Crafted for Cruis­ing

Power & Motor Yacht - - IN THIS ISSUE -

Used-Boat Re­view: The Mar­low Ex­plorer 78 se­ries was meant for se­ri­ous voy­ag­ing, with smart de­sign el­e­ments and bet­ter range with fewer fuel stops. By Capt. John Wooldridge

WWhen Ban­dolero be­came avail­able on the bro­ker­age mar­ket, she must have cap­tured the in­ter­est of more than a few in­de­pen­dent­minded yachts­men, par­tic­u­larly those with plans for long-range cruis­ing. Like all the Mar­low Ex­plor­ers in the 78 se­ries, she was de­signed by com­pany owner David Mar­low to be seakindly, with the equip­ment and lay­out her own­ers need to ac­com­plish lengthy pas­sages with fewer fuel stops.

This three-state­room de­sign is of­fered with crew’s quar­ters, up­graded Cater­pil­lar C32 in­boards with ZF trans­mis­sions and Aquadrives, two North­ern Lights gensets, Side-Power bow and stern thrusters, Na­iad sta­bi­liz­ers, an air com­pres­sor to fill dive tanks, and a 900-gal­lon-per-day Sea Re­cov­ery wa­ter­maker. On the fly­ing bridge, the ex­tended boat deck aft of the seat­ing and helm, which is pro­tected by a hard­top with full en­clo­sure, in­cludes a fully equipped out­door kitchen with re­frig­er­a­tor, ice maker, stain­less steel sink, and a large propane grill. The ex­tended deck also in­cludes a 1,600-pound-ca­pac­ity crane for a cus­tom Mar­low Sprite dinghy with a 60-horse­power Mer­cury four-stroke out­board.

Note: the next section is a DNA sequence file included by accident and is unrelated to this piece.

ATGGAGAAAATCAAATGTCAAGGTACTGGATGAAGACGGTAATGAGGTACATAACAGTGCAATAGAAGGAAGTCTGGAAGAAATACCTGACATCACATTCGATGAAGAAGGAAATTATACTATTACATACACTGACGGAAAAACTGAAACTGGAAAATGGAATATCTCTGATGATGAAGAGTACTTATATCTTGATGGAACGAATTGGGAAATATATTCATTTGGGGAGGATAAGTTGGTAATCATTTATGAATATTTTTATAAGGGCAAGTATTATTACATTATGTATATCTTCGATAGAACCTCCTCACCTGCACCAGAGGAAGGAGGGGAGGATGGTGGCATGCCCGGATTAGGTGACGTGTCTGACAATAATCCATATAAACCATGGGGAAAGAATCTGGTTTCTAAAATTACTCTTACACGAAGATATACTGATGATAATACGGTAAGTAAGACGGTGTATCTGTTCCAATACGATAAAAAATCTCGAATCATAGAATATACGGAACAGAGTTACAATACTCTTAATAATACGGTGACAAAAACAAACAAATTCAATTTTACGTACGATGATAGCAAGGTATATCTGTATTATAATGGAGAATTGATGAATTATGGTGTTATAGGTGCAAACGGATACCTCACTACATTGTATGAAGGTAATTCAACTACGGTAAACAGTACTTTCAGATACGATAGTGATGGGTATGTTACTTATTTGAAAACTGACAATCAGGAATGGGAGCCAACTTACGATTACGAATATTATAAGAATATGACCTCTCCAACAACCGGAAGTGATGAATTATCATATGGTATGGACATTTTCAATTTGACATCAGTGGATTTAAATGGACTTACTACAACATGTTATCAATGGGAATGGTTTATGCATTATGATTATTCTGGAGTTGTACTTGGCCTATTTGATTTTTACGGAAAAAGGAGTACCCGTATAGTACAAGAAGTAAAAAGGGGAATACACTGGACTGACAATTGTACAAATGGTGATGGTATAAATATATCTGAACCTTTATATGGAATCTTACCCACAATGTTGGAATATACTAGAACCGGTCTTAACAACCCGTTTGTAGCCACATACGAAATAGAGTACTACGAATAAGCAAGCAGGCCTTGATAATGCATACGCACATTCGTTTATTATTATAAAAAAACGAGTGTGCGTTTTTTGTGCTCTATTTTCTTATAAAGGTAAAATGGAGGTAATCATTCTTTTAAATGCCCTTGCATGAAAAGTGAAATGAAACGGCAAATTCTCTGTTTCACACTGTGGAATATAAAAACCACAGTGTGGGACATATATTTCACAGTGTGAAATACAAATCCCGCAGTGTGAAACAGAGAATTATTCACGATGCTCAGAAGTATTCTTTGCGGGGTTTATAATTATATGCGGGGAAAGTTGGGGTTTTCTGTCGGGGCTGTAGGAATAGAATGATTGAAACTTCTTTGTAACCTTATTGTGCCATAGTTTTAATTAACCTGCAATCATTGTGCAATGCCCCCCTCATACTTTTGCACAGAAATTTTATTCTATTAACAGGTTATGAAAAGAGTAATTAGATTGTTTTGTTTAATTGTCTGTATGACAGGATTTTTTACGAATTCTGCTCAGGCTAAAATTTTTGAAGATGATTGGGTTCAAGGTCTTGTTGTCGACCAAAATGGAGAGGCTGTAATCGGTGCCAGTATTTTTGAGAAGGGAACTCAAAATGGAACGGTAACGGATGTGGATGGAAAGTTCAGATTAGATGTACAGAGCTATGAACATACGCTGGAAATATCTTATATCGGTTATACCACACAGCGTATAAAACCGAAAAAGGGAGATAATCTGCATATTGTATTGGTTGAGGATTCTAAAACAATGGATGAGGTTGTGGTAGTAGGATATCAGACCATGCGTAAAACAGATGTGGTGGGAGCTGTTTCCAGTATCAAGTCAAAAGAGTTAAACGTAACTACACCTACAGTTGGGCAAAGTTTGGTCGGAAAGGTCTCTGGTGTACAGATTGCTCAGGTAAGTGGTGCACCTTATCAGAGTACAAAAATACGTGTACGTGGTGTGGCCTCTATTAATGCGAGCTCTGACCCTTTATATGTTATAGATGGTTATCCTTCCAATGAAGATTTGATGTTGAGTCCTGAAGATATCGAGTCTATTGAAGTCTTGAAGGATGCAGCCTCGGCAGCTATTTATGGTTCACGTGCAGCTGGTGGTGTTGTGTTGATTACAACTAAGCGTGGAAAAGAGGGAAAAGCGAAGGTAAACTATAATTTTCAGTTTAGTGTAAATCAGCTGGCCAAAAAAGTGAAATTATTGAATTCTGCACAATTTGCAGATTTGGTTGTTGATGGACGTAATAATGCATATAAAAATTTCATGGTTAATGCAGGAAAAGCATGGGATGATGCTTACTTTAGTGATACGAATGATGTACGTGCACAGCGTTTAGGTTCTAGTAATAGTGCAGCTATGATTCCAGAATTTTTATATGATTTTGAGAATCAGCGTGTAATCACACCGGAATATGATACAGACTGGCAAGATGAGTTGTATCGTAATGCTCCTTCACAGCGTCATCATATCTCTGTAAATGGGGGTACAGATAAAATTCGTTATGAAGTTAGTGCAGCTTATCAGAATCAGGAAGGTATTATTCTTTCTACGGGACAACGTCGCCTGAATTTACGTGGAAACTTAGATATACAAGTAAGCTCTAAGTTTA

High bul­warks topped with teak-capped stain­less handrails, a full-width Por­tuguese bridge ahead of the pilot­house, and teak plank­ing on all the weather decks—in­clud­ing the cen­ter­line walk­way on the fore­deck lead­ing to the wind­lass and bow plat­form (where there are stain­less steel Bruce and CQR an­chors)—are hall­marks of the 78 se­ries, which was de­signed for safety in re­mote an­chor­ages.

On this 78E, the lower and up­per helms are out­fit­ted with iden­ti­cal nav­i­ga­tion and com­mu­ni­ca­tions elec­tron­ics, in­clud­ing a pair of Fu­runo NavNet 3D mul­ti­func­tion dis­plays, as well as ICOM VHF ra­dios, and the con­trol heads for a Sim­rad au­topi­lot. The gal­ley, lo­cated on the bridgedeck level for­ward, is like­wise well equipped for long voy­ages, with not one but three sets of SubZero 700BC re­frig­er­a­tor/freez­ers (there’s yet a fourth one in the crew’s quar­ters), a Da­cor elec­tric cook­top and oven, a Fisher & Paykel dish­washer, and much more.